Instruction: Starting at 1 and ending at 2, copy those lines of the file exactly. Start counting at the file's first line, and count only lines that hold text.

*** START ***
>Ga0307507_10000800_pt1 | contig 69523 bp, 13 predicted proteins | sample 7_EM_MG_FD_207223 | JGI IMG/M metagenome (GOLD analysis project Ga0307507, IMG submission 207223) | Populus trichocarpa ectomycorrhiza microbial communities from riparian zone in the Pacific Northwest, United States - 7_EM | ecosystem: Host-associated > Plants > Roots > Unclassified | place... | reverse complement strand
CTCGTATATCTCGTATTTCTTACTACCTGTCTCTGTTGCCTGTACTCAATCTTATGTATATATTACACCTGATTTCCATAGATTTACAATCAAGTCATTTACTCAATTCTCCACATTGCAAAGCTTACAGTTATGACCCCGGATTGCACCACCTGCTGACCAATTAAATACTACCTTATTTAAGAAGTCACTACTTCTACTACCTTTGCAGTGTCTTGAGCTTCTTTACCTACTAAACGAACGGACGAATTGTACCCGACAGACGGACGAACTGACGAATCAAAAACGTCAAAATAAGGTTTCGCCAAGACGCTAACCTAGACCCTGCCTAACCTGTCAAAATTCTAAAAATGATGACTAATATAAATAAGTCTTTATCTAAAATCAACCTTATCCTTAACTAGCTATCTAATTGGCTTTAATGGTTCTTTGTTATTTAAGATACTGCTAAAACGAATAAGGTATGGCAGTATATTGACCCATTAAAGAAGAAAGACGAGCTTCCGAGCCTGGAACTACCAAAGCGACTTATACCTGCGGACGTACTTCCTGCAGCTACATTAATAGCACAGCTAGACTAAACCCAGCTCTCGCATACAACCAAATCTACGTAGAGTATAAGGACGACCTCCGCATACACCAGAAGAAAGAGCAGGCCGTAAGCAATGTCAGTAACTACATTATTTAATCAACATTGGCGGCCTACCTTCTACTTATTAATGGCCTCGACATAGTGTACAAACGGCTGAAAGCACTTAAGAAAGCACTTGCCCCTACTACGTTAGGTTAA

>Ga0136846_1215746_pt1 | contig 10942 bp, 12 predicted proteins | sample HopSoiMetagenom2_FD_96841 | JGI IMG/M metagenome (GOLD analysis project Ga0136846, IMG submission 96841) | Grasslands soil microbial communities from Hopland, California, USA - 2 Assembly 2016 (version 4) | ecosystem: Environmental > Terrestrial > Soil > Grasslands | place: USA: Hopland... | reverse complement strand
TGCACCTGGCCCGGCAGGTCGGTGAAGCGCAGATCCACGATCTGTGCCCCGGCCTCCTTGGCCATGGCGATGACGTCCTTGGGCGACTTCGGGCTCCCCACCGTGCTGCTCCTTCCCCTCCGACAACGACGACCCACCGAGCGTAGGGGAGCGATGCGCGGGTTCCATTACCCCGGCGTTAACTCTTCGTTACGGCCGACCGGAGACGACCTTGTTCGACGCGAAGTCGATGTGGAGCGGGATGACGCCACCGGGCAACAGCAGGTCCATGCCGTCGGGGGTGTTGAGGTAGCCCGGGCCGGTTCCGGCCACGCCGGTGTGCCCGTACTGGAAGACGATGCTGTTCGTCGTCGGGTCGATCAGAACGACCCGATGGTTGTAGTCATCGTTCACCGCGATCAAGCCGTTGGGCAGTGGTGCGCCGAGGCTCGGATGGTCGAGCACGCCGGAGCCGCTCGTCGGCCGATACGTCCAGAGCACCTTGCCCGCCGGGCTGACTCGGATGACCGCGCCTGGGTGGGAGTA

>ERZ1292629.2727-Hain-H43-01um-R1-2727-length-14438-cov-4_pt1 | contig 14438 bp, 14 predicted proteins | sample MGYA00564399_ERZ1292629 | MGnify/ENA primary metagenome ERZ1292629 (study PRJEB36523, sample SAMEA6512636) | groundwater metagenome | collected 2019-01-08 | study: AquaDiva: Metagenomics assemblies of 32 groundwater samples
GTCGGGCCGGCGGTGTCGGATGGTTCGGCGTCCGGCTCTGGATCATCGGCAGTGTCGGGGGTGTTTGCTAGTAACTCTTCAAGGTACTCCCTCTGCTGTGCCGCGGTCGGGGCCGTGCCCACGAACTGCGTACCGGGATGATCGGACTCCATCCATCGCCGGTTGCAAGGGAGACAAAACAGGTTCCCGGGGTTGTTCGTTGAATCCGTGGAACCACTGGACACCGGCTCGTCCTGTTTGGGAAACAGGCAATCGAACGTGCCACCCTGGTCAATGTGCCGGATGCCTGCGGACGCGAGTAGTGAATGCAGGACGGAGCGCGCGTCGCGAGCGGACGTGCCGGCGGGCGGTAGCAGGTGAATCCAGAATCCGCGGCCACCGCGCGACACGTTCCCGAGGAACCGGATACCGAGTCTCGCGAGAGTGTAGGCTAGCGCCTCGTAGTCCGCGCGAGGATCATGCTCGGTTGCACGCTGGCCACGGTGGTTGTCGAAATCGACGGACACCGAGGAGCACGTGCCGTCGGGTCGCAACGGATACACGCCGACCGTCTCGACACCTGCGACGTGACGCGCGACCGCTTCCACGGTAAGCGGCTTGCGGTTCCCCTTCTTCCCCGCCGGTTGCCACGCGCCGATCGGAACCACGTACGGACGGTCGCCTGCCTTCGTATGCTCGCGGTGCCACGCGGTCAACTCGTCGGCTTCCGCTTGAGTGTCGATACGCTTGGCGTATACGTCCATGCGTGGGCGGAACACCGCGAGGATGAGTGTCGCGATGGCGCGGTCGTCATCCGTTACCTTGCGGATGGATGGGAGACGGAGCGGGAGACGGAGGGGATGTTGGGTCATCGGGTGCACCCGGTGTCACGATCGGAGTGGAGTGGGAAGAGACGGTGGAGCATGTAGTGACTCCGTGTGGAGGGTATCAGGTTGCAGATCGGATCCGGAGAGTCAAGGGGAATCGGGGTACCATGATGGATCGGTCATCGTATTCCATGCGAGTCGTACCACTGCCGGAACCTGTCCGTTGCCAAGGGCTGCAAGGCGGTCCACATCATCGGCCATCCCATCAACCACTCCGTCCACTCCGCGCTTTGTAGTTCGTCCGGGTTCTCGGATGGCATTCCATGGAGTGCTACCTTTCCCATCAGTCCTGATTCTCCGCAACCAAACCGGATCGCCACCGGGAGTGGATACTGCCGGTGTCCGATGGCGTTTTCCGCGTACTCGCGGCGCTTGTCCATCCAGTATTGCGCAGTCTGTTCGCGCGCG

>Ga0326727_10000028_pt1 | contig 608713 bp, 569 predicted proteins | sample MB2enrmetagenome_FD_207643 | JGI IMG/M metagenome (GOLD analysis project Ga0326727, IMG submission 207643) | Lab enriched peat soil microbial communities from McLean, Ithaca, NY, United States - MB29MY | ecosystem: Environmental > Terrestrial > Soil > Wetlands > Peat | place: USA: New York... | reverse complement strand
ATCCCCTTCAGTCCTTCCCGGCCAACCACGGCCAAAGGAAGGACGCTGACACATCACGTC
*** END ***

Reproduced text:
>Ga0307507_10000800_pt1 | contig 69523 bp, 13 predicted proteins | sample 7_EM_MG_FD_207223 | JGI IMG/M metagenome (GOLD analysis project Ga0307507, IMG submission 207223) | Populus trichocarpa ectomycorrhiza microbial communities from riparian zone in the Pacific Northwest, United States - 7_EM | ecosystem: Host-associated > Plants > Roots > Unclassified | place... | reverse complement strand
CTCGTATATCTCGTATTTCTTACTACCTGTCTCTGTTGCCTGTACTCAATCTTATGTATATATTACACCTGATTTCCATAGATTTACAATCAAGTCATTTACTCAATTCTCCACATTGCAAAGCTTACAGTTATGACCCCGGATTGCACCACCTGCTGACCAATTAAATACTACCTTATTTAAGAAGTCACTACTTCTACTACCTTTGCAGTGTCTTGAGCTTCTTTACCTACTAAACGAACGGACGAATTGTACCCGACAGACGGACGAACTGACGAATCAAAAACGTCAAAATAAGGTTTCGCCAAGACGCTAACCTAGACCCTGCCTAACCTGTCAAAATTCTAAAAATGATGACTAATATAAATAAGTCTTTATCTAAAATCAACCTTATCCTTAACTAGCTATCTAATTGGCTTTAATGGTTCTTTGTTATTTAAGATACTGCTAAAACGAATAAGGTATGGCAGTATATTGACCCATTAAAGAAGAAAGACGAGCTTCCGAGCCTGGAACTACCAAAGCGACTTATACCTGCGGACGTACTTCCTGCAGCTACATTAATAGCACAGCTAGACTAAACCCAGCTCTCGCATACAACCAAATCTACGTAGAGTATAAGGACGACCTCCGCATACACCAGAAGAAAGAGCAGGCCGTAAGCAATGTCAGTAACTACATTATTTAATCAACATTGGCGGCCTACCTTCTACTTATTAATGGCCTCGACATAGTGTACAAACGGCTGAAAGCACTTAAGAAAGCACTTGCCCCTACTACGTTAGGTTAA